A Florida police officer was taking his 14-year-old child to school in March 2016 when he spotted a reckless driver.
Though he wasn’t on duty, the Jacksonville, Fla. officer tried to pull over Kevin Rojas, who was then 19, the Associated Press reports.
That’s when Rojas got out of his white Cadillac and started shooting at the officer, police said. The officer was sporting a ballistic vest that said “police” on it at the time, WLTV reports.
Rojas’ shots missed the officer’s son, AP reports, but ended up hitting the officer three times, according to police. The officer shot back, but Rojas fled the scene by stealing another vehicle, and then barricaded himself in a house. Other officers pursued him, and shot Rojas three times before he was apprehended.
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When the officer spoke at Rojas’ sentencing this week, he pulled out a bottle of the personal lubricant K-Y Jelly, the Florida Times-Union reports.
“I brought a little gift for you,” the officer told Rojas, according to Action News Jax. “You will need it where you are going.”
Rojas, now 21, was sentenced Wednesday to life in prison for trying to kill the officer and his son, News4Jax reports. Rojas was also convicted of two counts of aggravated assault, one count of grand theft auto and one count of fleeing or attempting to elude police.
The officer also said in court that Rojas had been spineless during their encounter, ambushing the officer when he was with his child.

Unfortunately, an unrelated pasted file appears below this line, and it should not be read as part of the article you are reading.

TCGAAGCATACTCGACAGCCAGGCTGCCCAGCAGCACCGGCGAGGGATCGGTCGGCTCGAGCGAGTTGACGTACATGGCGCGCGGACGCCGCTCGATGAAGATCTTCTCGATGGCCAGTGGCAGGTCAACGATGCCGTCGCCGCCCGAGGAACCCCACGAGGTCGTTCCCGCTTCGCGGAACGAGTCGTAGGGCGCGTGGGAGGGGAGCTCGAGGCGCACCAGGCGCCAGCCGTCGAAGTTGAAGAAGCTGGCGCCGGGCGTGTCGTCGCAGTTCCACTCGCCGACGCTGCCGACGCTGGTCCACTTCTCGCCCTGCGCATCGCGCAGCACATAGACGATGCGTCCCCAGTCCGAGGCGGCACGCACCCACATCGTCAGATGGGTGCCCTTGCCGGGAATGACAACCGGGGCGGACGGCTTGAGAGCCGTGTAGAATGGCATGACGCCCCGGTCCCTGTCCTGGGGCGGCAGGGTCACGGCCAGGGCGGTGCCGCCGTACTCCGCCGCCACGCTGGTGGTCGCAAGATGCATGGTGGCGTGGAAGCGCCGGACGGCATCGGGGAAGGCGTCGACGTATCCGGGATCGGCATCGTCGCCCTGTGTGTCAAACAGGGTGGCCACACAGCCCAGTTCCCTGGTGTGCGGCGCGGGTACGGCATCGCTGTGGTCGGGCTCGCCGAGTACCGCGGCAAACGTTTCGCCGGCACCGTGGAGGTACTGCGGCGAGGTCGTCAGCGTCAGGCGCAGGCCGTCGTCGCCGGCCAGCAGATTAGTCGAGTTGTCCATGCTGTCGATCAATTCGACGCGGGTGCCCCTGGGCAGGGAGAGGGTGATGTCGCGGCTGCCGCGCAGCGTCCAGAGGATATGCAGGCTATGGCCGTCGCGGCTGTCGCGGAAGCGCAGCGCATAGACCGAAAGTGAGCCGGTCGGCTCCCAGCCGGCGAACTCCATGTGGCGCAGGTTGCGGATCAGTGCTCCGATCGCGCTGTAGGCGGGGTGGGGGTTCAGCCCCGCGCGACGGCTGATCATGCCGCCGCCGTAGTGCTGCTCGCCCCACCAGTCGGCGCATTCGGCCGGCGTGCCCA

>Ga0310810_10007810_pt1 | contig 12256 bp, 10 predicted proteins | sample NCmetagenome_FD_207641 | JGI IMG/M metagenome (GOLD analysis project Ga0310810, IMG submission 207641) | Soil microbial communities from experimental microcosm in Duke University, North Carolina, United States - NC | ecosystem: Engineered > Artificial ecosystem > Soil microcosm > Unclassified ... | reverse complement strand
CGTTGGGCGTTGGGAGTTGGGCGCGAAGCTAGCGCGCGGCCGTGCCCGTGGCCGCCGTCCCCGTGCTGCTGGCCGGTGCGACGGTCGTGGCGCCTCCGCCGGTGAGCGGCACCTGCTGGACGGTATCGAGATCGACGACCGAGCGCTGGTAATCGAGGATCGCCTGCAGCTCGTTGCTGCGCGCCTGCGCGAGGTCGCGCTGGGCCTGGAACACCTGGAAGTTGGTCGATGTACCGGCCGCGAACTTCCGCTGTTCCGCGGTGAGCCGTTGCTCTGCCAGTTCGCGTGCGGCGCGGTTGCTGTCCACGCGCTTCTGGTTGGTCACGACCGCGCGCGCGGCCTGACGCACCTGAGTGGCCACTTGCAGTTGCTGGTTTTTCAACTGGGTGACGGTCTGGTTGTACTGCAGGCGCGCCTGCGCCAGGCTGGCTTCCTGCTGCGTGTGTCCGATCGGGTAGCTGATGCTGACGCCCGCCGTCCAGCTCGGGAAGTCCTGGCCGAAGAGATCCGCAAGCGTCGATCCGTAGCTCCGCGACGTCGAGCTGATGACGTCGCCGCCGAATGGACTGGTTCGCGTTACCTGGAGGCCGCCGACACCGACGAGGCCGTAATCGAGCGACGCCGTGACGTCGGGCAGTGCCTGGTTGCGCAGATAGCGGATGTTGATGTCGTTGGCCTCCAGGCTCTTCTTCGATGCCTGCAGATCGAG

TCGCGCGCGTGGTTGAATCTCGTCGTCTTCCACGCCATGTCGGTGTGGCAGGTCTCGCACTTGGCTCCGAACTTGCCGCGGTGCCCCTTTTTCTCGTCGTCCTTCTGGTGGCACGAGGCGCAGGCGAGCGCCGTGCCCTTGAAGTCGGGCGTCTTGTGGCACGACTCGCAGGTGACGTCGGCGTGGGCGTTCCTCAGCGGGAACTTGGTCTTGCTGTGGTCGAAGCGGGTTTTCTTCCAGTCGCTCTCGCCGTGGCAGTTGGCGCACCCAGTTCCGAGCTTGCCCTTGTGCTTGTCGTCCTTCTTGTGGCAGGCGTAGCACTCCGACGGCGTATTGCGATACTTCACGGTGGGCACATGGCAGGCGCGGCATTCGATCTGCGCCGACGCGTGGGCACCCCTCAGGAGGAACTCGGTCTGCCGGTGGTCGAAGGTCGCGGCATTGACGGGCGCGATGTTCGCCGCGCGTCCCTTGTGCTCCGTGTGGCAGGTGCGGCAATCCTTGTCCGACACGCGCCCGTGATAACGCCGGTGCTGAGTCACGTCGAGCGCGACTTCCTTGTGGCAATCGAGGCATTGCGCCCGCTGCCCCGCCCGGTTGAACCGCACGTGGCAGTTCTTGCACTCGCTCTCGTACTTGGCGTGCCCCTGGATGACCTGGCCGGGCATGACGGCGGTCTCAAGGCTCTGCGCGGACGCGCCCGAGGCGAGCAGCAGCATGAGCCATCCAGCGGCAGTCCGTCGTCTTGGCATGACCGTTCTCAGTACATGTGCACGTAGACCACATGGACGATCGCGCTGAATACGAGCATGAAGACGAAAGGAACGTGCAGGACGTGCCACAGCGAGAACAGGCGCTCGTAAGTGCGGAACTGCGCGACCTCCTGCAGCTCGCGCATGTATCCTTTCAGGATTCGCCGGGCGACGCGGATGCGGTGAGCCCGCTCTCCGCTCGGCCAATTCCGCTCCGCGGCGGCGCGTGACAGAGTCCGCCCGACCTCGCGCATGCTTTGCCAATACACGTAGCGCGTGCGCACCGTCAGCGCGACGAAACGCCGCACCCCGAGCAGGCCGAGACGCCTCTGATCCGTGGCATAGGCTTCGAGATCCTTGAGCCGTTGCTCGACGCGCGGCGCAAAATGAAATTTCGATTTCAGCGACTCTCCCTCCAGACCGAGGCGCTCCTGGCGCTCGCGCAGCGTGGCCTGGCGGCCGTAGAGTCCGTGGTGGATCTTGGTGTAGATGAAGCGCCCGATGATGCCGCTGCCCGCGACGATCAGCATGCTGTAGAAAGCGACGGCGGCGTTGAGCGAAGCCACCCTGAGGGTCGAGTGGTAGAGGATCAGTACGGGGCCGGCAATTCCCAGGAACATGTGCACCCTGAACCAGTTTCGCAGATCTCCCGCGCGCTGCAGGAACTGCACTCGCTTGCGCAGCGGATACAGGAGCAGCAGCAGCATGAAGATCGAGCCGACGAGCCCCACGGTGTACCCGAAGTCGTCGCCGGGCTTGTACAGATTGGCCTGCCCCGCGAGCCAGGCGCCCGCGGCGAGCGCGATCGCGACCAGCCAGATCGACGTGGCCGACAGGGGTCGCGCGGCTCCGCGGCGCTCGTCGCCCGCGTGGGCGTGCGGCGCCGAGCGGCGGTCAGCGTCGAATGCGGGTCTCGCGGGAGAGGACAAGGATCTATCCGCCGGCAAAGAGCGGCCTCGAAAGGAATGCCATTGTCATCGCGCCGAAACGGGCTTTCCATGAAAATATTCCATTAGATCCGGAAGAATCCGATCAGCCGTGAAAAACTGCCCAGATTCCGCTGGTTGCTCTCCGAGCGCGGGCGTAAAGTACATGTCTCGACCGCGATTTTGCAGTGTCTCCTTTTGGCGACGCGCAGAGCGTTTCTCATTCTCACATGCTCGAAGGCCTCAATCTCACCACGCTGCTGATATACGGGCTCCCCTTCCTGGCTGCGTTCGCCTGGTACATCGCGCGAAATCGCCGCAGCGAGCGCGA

“When I brought the fight back, you ran like a coward,” the officer said, Action News Jax reports.
Rojas had been running away from a fight with his live-in girlfriend, police said, when the off-duty officer had tried to make the 2016 traffic stop, the Times-Union reports.
During the trial, the officer described the near-death encounter in detail, the Times-Union reports.
“When I see the car door opening, I start to look behind me to go open my door,” the officer testified. “That’s when I hear the gunshots, and the glass shattering. … When he shoots me in the head, I get a whiplash back. I see the blood splatter. At this time, I know — I realize I got shot.”
It will be 25 years before Rojas can be considered for parole, according to News4Jax.
“Obviously that day changed my life, and it will never be the same,” the officer, who hasn’t been named to protect his undercover work, said in court, News4Jax reports.
The judge handed down the maximum prison sentence for each of the crimes Rojas was convicted of, according to the Times-Union.
“I’m pretty sure Mr. Rojas doesn’t understand what the rest of his life means,” Judge James Daniel said Wednesday, the Times-Union reports.